- Get a history lesson – Being the historical treasure that it is, there are lots of history lessons to be found all over Philly. Listen to a speaker at a Once Upon a Nation marker or join in one of the many reenactments that take place regularly at Philadelphia’s many historical sites.
- Festivals and events – There are lots of arts and cultural events being held on a regular basis in Philly. First Fridays are always a great way to see local artists. Both the PECO Multicultural Series and FRINGE Arts are among the top festivals in Philadelphia. All are free.
- Museums and galleries – There are several museums in Philadelphia that are free at certain times of the week and month. Check out the websites for the Museum of Art, Institute of Contemporary Art, Science History Institute, and Edgar Allen Poe Museum to see when each is gratis.
- Historical attractions – Philadelphia’s top sites are almost all free to visit! These include Independence Hall, Liberty Hall, Carpenter’s Hall, The President’s House, and Valley Forge.
- Kimmel – Aside from offering complimentary tours of the theater, the Kimmel Center also hosts free performances quite often, especially in the summertime.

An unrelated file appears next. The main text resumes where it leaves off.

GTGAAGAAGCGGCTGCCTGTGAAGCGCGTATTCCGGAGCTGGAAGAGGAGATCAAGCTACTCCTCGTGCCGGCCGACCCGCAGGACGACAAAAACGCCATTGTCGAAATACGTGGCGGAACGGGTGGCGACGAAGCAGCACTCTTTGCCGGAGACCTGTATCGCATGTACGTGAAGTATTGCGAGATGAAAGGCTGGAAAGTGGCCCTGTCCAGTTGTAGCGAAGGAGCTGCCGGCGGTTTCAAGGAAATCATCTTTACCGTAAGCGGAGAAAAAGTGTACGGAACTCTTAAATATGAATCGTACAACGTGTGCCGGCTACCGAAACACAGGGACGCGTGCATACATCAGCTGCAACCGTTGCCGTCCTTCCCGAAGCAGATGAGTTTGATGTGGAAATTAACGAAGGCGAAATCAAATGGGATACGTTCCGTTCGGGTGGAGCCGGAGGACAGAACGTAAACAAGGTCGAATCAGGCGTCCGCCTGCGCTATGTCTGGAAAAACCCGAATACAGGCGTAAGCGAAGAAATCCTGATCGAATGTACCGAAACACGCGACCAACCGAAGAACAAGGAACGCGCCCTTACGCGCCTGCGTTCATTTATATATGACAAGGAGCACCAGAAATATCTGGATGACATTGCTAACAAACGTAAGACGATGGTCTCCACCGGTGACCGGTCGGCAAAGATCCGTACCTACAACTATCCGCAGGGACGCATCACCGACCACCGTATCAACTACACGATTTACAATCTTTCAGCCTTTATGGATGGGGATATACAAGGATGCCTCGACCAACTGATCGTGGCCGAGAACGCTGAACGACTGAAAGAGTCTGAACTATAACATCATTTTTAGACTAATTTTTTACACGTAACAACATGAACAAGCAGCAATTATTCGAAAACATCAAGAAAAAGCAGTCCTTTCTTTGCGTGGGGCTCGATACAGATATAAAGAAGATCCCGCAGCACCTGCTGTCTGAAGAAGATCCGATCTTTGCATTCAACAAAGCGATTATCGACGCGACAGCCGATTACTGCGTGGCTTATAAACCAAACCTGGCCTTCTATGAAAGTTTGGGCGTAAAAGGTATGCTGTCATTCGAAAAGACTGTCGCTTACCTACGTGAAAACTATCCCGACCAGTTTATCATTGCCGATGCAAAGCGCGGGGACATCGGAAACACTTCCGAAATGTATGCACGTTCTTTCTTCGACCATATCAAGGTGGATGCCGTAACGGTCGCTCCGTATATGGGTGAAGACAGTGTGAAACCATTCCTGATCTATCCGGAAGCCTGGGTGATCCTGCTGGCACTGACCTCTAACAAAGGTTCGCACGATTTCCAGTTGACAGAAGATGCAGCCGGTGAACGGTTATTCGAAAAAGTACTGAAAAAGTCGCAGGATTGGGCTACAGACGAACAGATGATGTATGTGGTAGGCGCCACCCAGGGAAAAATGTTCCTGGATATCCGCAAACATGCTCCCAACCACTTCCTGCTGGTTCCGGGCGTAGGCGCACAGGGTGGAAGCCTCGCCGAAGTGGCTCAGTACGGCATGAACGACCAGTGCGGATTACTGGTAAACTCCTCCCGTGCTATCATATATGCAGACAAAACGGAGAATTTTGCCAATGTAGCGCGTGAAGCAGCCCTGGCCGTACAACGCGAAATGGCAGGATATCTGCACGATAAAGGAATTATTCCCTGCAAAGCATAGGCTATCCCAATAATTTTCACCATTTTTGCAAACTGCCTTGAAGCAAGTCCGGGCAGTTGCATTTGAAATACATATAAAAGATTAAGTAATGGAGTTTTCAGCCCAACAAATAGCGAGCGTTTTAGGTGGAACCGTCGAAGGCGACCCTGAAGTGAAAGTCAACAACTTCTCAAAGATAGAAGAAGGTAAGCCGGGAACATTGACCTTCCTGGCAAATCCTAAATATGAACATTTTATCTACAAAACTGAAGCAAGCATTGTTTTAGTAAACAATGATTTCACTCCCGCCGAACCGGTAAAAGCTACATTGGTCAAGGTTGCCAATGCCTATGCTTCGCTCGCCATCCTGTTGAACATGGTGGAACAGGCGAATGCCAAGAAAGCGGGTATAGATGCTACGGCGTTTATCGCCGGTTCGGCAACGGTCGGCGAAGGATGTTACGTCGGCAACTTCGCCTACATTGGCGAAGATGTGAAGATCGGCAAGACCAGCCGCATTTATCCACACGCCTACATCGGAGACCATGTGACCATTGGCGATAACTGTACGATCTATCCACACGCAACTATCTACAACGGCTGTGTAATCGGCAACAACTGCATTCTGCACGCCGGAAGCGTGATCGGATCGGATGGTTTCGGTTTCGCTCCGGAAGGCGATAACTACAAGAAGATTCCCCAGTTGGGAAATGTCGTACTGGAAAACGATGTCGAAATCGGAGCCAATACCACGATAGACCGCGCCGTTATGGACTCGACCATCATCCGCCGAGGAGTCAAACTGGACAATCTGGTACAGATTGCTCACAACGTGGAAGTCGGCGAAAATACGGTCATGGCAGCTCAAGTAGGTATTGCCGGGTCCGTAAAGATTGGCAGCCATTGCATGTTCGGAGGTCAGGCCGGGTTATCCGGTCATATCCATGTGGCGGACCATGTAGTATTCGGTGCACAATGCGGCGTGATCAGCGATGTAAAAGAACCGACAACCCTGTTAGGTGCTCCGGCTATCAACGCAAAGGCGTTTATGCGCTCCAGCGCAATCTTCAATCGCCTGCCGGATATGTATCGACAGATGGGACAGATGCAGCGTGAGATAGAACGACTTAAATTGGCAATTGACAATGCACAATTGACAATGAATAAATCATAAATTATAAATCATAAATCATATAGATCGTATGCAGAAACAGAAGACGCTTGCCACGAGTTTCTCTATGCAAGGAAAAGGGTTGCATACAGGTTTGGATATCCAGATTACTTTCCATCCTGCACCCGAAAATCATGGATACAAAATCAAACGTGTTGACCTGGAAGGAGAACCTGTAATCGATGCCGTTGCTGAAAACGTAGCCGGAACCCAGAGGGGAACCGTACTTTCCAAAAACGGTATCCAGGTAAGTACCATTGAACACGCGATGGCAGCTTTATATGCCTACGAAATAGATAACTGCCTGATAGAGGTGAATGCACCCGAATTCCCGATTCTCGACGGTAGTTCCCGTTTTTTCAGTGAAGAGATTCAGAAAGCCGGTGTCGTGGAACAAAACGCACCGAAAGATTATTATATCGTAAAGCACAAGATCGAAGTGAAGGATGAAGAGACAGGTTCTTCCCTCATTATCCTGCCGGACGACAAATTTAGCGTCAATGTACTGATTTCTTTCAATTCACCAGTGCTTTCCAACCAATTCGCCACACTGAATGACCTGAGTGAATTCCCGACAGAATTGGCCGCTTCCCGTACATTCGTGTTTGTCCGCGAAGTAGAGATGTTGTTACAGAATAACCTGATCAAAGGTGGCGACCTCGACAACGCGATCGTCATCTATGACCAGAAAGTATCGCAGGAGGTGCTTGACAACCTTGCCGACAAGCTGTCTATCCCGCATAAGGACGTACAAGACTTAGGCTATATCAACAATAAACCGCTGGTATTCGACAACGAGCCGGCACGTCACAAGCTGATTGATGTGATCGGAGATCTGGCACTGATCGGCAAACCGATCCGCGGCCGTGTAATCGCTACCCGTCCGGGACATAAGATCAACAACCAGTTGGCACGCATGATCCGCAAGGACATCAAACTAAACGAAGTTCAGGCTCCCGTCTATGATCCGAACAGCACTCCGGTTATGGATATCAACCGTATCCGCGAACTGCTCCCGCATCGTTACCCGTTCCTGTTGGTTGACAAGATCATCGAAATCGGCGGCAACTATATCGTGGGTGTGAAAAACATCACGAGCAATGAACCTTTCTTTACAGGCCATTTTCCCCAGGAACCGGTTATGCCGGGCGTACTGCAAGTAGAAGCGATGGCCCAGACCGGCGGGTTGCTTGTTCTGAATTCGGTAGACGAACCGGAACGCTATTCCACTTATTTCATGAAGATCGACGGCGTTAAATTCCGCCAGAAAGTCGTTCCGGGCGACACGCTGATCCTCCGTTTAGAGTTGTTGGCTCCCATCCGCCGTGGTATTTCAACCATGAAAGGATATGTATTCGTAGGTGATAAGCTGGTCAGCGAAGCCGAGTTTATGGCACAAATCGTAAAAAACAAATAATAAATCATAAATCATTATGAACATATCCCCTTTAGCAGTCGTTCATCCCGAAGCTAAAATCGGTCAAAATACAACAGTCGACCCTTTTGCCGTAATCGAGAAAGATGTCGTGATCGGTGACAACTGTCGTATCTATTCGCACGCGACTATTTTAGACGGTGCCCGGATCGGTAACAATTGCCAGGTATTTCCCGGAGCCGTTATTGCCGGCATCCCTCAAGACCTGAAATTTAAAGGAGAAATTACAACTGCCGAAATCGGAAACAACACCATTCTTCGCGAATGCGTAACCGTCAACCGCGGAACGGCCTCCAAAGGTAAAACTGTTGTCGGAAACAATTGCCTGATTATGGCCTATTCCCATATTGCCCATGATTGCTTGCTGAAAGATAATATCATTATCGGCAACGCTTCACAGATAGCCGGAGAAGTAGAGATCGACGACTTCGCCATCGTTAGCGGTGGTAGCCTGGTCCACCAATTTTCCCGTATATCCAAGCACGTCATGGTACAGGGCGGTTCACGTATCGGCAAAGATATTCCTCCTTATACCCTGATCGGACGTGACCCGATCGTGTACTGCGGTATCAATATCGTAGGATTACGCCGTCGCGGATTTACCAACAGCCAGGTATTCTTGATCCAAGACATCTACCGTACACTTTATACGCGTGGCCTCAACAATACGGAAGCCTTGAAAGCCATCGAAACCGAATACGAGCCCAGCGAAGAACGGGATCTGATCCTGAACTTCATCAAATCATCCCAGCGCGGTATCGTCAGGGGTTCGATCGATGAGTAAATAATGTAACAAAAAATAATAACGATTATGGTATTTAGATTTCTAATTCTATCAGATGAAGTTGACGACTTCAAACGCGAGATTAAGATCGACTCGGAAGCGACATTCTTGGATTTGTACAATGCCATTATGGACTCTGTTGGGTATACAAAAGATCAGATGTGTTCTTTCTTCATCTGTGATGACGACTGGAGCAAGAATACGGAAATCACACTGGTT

- Symposiums and talks – Philadelphia has a large and very active academic community. Many of the local institutions hold public lectures and discussions that are totally free to the public. Ask around for the next gathering.
Day Trips from Philadelphia
Thanks to its great location, there are tons of options for taking a day trip from Philadelphia. Check out one of these top destinations for the top things to do outside of Philadelphia!
- New York City – New York, New York; home to some of the most distinctive towers, most unabashed people, and most vibrant cultures, ever. This metropolis is arguably one of the greatest on the entire planet and is a must see for those visiting the USA. Traveling from Philadelphia to New York takes only 2 hours by train or bus so day trips between the two are very reasonable.
- Jersey Coast – If the summer heat is starting to get to you, then why not make a day trip from Philadelphia to New Jersey’s beaches? The shoreline here is one of the most beloved and well-known on the East Coast and has all sorts of activities. Head to Atlantic City for some partying and gambling, or make for Sandy Hook for a quieter time.
- Gettysburg – Gettysburg is the historical site for one of the most important battles in the American Civil War. It was an extremely bloody conflict, whose brutality has become well-known among Americans. These days Gettysburg is much quieter – the battleground is mainly a cemetery now and there are a few relics laying around. For anyone interested in American history, Gettysburg is one top things to do outside of Philadelphia.